At issue in Helms is a federal program known as "Chapter 2" of the Elementary Secondary and Education Act (ESEA). Enacted by Congress in 1981, Chapter 2 consolidated a number of federal-aid-to-education programs, some stretching back to the 1930s, and required that non-public school students share in the largess.

Chapter 2 (called Title VI in its most recent legislative incarnation) is designed to provide equipment and materials to schools -- mainly computers, software, audio-visual equipment and library books. Technically, the material provided to religious schools is considered a "loan." However, critics say the equipment and books rarely find their way back to public institutions and charge that much of it can easily be diverted to religious use. During the original court record in Jefferson Parish, La., for example, Americans United uncovered examples of taxpayer money being used to purchase religious books for parochial school libraries.

This long-running case has a convoluted history. Although filed in 1985, the lawsuit languished for five years before U.S. District Judge Frederick J.R. Heebe issued an order striking down the federal government's program of giving equipment and textbooks to private schools. Ruling on a motion for summary judgment March 27, 1990, Hebee said the Chapter 2 program violated the separation of church and state.

Four years later, in June of 1994, Heebe issued a full opinion in the case, again striking down the Chapter 2 aid as well as a federal program that sent publicly financed teachers into private schools to offer remedial education classes. But the ruling was not a complete win for separationists, as Heebe upheld five state programs that give taxpayer aid to private religious schools, including the busing scheme.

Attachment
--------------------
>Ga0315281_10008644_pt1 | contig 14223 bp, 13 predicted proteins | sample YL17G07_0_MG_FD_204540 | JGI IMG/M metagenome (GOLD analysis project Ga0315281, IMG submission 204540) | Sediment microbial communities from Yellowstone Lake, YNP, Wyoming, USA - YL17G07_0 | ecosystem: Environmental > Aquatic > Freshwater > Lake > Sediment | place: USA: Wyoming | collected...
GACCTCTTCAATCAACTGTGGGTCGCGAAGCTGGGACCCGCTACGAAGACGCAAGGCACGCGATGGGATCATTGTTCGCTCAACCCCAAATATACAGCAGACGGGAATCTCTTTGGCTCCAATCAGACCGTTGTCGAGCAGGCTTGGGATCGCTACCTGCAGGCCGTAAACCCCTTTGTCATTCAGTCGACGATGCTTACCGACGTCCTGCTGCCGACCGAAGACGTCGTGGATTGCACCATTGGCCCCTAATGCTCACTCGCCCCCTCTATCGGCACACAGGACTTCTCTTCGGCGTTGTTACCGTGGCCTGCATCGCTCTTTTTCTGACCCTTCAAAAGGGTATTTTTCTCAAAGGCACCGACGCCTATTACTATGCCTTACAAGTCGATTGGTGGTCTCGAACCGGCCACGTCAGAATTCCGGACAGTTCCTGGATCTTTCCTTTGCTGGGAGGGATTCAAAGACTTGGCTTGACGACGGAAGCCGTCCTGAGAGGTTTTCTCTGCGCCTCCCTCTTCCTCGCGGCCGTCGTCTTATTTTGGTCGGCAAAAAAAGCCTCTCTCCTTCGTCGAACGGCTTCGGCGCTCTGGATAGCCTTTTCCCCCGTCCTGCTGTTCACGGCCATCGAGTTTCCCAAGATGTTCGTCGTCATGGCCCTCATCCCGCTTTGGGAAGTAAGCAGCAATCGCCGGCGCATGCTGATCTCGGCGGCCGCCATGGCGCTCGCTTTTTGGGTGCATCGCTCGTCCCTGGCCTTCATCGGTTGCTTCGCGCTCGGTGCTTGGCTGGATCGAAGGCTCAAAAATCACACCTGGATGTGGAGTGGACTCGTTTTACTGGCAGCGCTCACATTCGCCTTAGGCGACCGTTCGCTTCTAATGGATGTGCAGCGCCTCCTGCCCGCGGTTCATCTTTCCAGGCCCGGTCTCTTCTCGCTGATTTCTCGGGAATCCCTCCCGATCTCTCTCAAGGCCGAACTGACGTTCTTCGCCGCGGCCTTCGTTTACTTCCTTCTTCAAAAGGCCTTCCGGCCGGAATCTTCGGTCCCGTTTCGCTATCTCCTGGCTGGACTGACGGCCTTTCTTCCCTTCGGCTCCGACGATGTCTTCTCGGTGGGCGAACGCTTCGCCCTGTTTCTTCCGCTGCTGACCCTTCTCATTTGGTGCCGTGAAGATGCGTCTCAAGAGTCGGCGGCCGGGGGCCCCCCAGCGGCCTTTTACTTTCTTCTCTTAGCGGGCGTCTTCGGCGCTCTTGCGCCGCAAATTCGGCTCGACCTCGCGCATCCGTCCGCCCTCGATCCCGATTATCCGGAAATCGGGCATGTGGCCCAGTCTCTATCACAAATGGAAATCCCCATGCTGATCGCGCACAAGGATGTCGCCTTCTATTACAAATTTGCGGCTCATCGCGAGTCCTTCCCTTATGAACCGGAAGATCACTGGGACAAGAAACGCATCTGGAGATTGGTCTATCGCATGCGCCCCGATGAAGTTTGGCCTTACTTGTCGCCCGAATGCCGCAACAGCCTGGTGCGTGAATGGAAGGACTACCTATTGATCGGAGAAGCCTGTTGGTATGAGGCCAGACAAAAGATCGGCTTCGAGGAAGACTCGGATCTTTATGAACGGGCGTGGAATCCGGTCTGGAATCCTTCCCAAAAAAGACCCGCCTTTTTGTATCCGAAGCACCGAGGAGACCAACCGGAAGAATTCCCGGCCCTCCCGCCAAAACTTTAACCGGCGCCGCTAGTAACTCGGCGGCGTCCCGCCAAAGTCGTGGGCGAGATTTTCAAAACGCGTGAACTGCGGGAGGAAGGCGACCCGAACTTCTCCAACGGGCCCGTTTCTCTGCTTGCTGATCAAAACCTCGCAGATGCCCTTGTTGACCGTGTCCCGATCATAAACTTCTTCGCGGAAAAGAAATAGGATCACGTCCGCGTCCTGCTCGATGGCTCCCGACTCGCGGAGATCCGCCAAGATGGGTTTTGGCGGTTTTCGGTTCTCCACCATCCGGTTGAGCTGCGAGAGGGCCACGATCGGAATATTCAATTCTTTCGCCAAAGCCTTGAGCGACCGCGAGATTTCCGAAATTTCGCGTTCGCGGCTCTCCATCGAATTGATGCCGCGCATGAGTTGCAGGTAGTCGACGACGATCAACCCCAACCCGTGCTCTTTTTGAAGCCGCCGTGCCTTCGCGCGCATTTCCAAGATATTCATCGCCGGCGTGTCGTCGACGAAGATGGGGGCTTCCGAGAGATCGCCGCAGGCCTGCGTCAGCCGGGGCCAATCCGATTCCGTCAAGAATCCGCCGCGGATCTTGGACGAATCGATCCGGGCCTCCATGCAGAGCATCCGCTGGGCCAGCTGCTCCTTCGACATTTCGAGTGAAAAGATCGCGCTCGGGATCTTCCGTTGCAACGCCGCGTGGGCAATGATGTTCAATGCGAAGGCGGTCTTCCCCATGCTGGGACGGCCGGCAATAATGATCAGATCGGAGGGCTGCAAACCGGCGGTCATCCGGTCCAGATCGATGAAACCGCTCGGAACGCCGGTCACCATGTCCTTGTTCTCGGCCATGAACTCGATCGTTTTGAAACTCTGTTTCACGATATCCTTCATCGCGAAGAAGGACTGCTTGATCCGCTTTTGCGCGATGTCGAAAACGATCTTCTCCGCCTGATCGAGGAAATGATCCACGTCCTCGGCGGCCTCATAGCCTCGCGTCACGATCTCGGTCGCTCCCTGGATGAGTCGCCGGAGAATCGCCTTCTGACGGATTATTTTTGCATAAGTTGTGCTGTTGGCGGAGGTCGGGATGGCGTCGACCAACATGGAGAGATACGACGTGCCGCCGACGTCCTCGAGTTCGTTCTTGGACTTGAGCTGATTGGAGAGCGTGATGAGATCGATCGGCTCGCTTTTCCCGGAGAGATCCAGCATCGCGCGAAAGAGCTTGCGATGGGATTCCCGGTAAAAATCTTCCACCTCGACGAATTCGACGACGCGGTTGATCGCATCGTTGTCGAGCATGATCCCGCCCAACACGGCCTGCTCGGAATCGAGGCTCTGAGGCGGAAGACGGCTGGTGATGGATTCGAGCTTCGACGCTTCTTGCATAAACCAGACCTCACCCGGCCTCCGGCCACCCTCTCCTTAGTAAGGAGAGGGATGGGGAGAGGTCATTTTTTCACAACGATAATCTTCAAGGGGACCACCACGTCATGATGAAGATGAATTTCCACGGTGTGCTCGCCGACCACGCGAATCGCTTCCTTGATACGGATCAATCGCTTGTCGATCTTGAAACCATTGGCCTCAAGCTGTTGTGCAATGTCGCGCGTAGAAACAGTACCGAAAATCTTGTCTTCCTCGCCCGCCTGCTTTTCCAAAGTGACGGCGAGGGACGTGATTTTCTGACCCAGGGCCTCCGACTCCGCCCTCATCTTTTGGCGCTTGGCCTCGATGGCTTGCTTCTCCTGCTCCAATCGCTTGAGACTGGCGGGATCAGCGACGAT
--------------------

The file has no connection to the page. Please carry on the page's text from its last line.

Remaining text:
Shortly after issuing the opinion, Heebe retired. The case then took a sharp turn when it was reassigned to a new judge, Marcel Livaudais. In January of 1997 Livaudais nullified Heebe's ruling and issued a new decision upholding all of the federal and state programs giving aid to religious schools.

Helms and Schneider, assisted by the Council on Religious Freedom, decided to take the case to the U.S. 5th Circuit Court of Appeals. On Aug. 17, 1998, a three-judge appellate panel upheld the state aid programs but declared Chapter 2 subsidies unconstitutional. Louisiana officials, joined by a group of Catholic parents who entered the case as interveners, promptly filed an appeal before the U.S. Supreme Court, which agreed to hear the controversy.

At the same time the Helms case was working its way through the federal courts, an Americans United-sponsored lawsuit that raised similar issues was under consideration in California. In that dispute the U.S. 9th Circuit Court of Appeals upheld the federal aid programs, creating a split in the courts. The conflicting decisions created a strong incentive for the Supreme Court to step in and settle the matter.

When it decides Helms, the high court will deal solely with the issue of Chapter 2 aid. Two years ago, in a narrow 5-4 ruling, the justices upheld the practice of allowing government-paid teachers to offer remedial instruction in religious schools, settling that issue. And the court, which first upheld taxpayer-funded parochial school busing in 1947, has shown no interest in revisiting that question.

But the question of Chapter 2 aid remains a compelling church-state issue on its own. Millions of dollars flow to private sectarian schools every year under the program, which plaintiffs argue advances religion at taxpayer expense.